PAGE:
The tide is high...but I'm holding on

Forget those boring cruise liners. What you really want is the pitch and roll of a traditional tall ship. Frank Partridge embarks on a Clipper cruise of the Med and has the wind knocked out of his sails

I was about 30 feet up the mast, clinging on to a flimsy rope ladder and still a long way from the sanctuary of the crow's nest, when I suddenly lost the use of my legs. Nothing I could do would move them. Every instruction from my central nervous system was ignored. And with the dead weight of my lower half to support, my arms began to lose their grip.

I was about 30 feet up the mast, clinging on to a flimsy rope ladder and still a long way from the sanctuary of the crow's nest, when I suddenly lost the use of my legs. Nothing I could do would move them. Every instruction from my central nervous system was ignored. And with the dead weight of my lower half to support, my arms began to lose their grip.

Far below me was a deck-load of onlookers – most of them brandishing video cameras. Far above, the safety platform – as unattainable as the peak of Everest to a climber running low on oxygen.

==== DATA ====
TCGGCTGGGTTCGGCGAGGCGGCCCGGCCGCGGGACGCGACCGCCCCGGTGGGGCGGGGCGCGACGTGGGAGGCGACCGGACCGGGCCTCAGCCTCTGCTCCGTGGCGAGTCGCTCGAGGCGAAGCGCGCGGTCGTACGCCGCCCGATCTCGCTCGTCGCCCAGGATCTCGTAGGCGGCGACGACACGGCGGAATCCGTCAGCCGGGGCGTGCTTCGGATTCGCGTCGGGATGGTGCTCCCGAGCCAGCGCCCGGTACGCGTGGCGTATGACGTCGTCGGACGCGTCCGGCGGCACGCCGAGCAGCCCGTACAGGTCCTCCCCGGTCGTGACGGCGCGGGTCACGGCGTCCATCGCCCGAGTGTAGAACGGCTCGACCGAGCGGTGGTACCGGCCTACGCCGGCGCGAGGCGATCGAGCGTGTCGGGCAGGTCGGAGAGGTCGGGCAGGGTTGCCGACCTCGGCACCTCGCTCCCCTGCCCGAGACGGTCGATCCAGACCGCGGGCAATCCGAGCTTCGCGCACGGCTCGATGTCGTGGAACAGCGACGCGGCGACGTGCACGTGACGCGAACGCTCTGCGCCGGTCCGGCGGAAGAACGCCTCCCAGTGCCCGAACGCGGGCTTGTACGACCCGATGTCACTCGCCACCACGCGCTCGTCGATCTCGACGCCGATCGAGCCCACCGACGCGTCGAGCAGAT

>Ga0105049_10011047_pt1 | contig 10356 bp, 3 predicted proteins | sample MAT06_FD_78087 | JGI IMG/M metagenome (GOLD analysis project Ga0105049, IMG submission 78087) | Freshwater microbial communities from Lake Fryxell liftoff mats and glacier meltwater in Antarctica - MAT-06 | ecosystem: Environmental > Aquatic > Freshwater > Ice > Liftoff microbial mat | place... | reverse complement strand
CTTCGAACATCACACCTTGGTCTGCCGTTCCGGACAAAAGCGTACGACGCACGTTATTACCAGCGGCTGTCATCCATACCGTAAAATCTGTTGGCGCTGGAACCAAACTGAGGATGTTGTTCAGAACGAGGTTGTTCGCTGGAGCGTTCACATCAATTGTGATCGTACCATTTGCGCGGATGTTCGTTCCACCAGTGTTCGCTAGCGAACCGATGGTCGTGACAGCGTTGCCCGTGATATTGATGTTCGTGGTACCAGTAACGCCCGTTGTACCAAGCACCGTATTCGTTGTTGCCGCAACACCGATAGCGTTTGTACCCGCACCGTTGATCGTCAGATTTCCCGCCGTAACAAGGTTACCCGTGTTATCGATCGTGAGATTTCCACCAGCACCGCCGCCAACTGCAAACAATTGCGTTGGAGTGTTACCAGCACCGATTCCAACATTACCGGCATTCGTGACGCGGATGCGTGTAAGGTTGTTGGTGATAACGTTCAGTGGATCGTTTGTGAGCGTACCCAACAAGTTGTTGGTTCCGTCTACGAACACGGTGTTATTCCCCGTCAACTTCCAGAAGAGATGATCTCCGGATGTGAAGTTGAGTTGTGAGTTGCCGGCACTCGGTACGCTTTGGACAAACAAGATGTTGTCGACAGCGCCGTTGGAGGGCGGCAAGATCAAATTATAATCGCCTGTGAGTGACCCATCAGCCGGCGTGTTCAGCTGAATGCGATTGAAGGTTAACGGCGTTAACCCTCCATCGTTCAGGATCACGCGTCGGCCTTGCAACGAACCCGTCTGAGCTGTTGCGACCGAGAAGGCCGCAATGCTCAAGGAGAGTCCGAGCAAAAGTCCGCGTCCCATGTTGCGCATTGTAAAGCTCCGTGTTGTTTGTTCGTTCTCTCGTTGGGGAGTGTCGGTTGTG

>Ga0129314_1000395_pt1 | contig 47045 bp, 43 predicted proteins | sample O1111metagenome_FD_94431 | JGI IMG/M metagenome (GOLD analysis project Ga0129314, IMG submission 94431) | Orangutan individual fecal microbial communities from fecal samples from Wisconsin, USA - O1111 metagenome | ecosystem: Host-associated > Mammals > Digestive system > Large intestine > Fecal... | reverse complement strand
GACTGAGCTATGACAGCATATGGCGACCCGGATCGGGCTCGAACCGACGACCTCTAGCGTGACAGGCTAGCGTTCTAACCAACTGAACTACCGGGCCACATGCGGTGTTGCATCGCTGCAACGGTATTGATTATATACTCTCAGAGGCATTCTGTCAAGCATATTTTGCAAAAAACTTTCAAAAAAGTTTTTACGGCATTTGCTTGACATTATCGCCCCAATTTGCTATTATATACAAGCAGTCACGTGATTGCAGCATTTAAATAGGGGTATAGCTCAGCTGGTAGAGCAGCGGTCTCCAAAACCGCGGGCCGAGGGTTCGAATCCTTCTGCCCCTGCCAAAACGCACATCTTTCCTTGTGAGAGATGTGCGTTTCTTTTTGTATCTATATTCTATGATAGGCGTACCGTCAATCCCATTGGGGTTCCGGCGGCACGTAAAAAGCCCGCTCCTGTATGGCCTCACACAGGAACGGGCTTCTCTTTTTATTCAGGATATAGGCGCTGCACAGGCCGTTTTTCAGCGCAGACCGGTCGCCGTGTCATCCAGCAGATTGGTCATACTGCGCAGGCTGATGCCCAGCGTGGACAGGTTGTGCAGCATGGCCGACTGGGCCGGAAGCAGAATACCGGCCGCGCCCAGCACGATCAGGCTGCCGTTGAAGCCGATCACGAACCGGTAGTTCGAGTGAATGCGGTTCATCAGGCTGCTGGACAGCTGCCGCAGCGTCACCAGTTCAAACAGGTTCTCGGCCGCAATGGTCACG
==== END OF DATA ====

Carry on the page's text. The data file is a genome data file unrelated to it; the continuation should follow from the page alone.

In my case, I admit, it wasn't a life and death situation: I was wearing a safety harness, and the worst scenario would be falling a few feet and dangling like a corpse in the wind until a crew member shinned up the mast to cut me free. I'd still be alive, which was some consolation, but I'd be the laughing stock of the ship for the rest of the voyage. It was one of those moments in life when you wish you hadn't raised your hand.

Eventually, fear of shame overtook fear of falling, and with a huge effort of mind over matter I scrambled to the top and pretended everything was fine. But my heart took several minutes to return to normal service. Having done the hard bit, coming back down was relatively easy, but it was the last time I volunteered to do anything.